NEW PROVIDENCE, NJ – The Planning Board will vote May 8 on the 22-unit Riverbend project at Marion Avenue and South Street.

The date was set Tuesday after another marathon session on the project that includes four affordable housing units.

William Robertson, the board’s attorney, will draft a resolution for the board to consider. It will list the variances sought by the applicant – most relate to setbacks and buffers around Lot 18, a house lot that would be surrounded by the U-shaped Riverbend complex, the signage for the complex, and parking issues – and list the conditions the board and the applicant agreed upon during the months of hearings.

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The board has held seven sessions dating back to last summer.

The development was first proposed in 1988, and applications were sought in 1995 and 2003. The project is subject to a developer’s agreement from the late 1980s that resulted in the development being included in the borough’s affordable housing plan.

Bartholomew Sheehan Jr., the attorney for the applicant, said the existence of the affordable units in the development means “the application is an inherently beneficial use,” which means that the variances needed for approval are to be viewed at the level of design issues and not major impediments to approval.

The neighbors, all of whom said they favored the development of the project, in part because it would be built on a lot that is flood-proned and covered with badly maintained buildings and random piles of dirt – also complained that the project would bring change to their neighborhood.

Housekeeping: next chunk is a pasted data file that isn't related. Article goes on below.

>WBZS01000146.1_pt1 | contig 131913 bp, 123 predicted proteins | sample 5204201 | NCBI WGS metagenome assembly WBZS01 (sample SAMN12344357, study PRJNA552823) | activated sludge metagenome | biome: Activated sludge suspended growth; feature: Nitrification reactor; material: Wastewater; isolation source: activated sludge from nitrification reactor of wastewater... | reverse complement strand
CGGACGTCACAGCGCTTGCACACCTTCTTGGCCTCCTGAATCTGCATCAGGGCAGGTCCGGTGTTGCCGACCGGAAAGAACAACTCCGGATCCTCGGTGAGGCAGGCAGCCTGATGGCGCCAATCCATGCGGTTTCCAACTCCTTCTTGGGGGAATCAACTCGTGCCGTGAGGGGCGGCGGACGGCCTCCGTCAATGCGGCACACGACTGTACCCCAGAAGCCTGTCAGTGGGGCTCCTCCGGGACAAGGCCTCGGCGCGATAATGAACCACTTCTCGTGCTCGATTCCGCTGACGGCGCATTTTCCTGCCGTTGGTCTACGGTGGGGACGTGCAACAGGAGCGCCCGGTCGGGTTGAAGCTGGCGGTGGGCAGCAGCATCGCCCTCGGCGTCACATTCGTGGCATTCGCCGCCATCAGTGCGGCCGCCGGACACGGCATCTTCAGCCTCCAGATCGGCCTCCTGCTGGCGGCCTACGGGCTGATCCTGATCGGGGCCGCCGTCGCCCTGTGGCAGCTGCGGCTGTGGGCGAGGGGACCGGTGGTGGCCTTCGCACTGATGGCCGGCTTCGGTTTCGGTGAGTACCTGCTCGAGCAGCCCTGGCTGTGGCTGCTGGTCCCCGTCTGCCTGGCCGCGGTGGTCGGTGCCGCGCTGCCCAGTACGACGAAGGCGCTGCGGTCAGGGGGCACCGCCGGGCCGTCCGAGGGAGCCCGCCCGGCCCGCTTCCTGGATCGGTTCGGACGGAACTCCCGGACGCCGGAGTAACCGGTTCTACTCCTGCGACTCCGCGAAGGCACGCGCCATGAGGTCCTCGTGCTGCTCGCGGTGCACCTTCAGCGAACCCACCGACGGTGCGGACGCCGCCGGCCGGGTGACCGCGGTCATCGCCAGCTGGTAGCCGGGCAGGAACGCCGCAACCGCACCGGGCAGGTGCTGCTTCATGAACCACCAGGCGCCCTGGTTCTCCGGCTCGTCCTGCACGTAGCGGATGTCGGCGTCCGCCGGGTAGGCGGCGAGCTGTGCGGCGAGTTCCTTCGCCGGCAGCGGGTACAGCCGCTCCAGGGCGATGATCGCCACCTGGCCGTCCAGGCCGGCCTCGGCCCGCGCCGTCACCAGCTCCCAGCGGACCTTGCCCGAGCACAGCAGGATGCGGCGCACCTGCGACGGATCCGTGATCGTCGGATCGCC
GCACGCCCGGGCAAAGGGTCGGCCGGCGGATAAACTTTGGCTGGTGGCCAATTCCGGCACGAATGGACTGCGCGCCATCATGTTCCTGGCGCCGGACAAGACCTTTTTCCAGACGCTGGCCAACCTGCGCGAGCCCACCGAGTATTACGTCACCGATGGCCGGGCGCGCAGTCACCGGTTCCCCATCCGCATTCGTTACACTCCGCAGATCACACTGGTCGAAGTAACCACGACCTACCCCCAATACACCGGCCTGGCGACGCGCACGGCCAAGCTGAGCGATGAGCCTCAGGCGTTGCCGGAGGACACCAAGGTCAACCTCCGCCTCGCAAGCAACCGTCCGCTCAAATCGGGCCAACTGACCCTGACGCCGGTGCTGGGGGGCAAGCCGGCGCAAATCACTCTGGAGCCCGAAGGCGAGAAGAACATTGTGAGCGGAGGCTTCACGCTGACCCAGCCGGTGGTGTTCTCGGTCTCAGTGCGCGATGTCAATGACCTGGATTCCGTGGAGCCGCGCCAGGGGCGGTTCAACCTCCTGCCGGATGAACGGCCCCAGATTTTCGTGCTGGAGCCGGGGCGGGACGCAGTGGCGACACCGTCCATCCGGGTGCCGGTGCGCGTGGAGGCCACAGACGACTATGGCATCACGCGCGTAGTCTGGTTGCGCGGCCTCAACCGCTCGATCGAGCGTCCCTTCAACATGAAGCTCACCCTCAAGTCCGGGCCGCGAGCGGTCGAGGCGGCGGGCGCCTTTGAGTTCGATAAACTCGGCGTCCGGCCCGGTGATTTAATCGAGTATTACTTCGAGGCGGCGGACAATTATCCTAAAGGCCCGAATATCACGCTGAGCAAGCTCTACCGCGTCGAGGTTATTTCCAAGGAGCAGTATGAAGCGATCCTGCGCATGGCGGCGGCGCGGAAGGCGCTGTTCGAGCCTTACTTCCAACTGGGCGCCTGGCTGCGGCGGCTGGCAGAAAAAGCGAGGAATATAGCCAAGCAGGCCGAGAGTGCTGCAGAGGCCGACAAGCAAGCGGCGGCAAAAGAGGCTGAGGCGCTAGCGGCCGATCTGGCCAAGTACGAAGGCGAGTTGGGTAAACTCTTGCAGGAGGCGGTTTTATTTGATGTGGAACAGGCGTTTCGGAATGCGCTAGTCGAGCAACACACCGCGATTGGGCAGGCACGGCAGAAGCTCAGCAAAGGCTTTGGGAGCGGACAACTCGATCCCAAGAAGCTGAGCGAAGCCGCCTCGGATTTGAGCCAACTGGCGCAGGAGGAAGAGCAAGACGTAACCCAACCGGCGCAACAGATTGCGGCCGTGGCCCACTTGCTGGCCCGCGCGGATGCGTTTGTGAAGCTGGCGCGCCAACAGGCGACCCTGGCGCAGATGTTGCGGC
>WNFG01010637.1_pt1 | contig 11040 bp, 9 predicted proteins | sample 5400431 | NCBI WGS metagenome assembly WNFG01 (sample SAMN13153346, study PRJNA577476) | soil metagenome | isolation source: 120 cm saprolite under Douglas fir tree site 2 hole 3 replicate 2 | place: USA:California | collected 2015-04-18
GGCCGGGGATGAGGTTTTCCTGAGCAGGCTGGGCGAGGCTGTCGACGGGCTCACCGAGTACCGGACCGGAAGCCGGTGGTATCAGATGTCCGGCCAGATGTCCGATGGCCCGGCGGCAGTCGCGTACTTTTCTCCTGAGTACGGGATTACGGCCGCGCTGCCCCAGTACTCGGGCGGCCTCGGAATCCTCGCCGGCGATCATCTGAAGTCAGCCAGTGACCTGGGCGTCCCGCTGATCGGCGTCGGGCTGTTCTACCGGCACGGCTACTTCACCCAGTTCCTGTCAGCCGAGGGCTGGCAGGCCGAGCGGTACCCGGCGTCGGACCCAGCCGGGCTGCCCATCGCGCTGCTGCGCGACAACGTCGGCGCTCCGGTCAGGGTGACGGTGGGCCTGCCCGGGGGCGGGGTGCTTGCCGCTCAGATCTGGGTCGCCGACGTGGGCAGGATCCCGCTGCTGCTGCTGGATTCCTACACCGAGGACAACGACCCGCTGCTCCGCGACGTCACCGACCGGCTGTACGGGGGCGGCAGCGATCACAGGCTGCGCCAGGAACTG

They mostly were concerned about the impact of the project on their own property.

Neighbor Robert Rosa said he favors the project, “but it’s the equivalent of stuffing 10 pounds of potatoes in a five-pounds sack.”

Joseph Carrasco, the owner of Lot 18, insisted that the developer shift Buildings 2 and 3 back five feet to reduce the impact of vehicle lights, exhaust and parking lot noise on the home on his lot.

Project Engineer Thomas Murphy said the shift would not reduce that impact but would create a new setback variance for the Riverbend lot.

The developer has agreed to install 8-foot stone wall with a sloping spoil cover and  an  evergreen holly buffer to shield Lot 18 residents from the light impact from the Riverbend parking lot. The house on Lot 18 is 40 feet from the property line with the surrounding property, Murphy said.

Mayor J. Brook Hern, a member of the planning board, said based on the testimony offered to the board that “most agree that this project, while not a perfect solution, would be an improvement. This is an inherently beneficial use.”

Sheehen said that the inclusion of the affordable housing units in this project is a measure of the careful and well-managed approach New Providence has taken toward such housing. The Riverbend development would fill in one of the last of the “old” New Providence lots and enhance the entrance into the borough’s downtown area.